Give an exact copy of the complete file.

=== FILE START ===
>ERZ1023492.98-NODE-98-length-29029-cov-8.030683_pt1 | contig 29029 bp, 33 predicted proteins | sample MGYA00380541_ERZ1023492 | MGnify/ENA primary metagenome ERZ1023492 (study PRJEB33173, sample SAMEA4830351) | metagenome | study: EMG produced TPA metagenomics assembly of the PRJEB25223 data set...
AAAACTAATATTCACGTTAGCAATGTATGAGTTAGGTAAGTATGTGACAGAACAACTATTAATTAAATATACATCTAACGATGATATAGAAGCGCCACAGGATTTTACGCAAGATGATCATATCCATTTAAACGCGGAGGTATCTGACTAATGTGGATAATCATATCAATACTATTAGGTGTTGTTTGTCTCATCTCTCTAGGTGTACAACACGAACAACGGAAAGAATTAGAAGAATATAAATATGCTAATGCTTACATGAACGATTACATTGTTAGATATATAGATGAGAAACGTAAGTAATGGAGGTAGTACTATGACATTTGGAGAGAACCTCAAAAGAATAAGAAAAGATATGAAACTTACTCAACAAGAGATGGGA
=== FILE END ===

>ERZ1023492.98-NODE-98-length-29029-cov-8.030683_pt1 | contig 29029 bp, 33 predicted proteins | sample MGYA00380541_ERZ1023492 | MGnify/ENA primary metagenome ERZ1023492 (study PRJEB33173, sample SAMEA4830351) | metagenome | study: EMG produced TPA metagenomics assembly of the PRJEB25223 data set...
AAAACTAATATTCACGTTAGCAATGTATGAGTTAGGTAAGTATGTGACAGAACAACTATTAATTAAATATACATCTAACGATGATATAGAAGCGCCACAGGATTTTACGCAAGATGATCATATCCATTTAAACGCGGAGGTATCTGACTAATGTGGATAATCATATCAATACTATTAGGTGTTGTTTGTCTCATCTCTCTAGGTGTACAACACGAACAACGGAAAGAATTAGAAGAATATAAATATGCTAATGCTTACATGAACGATTACATTGTTAGATATATAGATGAGAAACGTAAGTAATGGAGGTAGTACTATGACATTTGGAGAGAACCTCAAAAGAATAAGAAAAGATATGAAACTTACTCAACAAGAGATGGGA